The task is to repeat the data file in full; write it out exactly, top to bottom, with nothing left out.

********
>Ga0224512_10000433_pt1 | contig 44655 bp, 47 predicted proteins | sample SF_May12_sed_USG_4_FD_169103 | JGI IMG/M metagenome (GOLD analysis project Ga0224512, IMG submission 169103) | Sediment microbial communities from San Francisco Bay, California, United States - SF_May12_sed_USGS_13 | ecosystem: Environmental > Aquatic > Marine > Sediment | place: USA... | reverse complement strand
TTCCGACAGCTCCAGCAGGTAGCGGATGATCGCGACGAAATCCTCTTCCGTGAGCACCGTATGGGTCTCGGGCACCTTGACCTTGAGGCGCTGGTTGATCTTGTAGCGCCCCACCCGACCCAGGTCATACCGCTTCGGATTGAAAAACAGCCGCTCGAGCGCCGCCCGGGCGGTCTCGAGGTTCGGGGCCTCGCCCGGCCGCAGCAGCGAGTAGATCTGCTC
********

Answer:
>Ga0224512_10000433_pt1 | contig 44655 bp, 47 predicted proteins | sample SF_May12_sed_USG_4_FD_169103 | JGI IMG/M metagenome (GOLD analysis project Ga0224512, IMG submission 169103) | Sediment microbial communities from San Francisco Bay, California, United States - SF_May12_sed_USGS_13 | ecosystem: Environmental > Aquatic > Marine > Sediment | place: USA... | reverse complement strand
TTCCGACAGCTCCAGCAGGTAGCGGATGATCGCGACGAAATCCTCTTCCGTGAGCACCGTATGGGTCTCGGGCACCTTGACCTTGAGGCGCTGGTTGATCTTGTAGCGCCCCACCCGACCCAGGTCATACCGCTTCGGATTGAAAAACAGCCGCTCGAGCGCCGCCCGGGCGGTCTCGAGGTTCGGGGCCTCGCCCGGCCGCAGCAGCGAGTAGATCTGCTC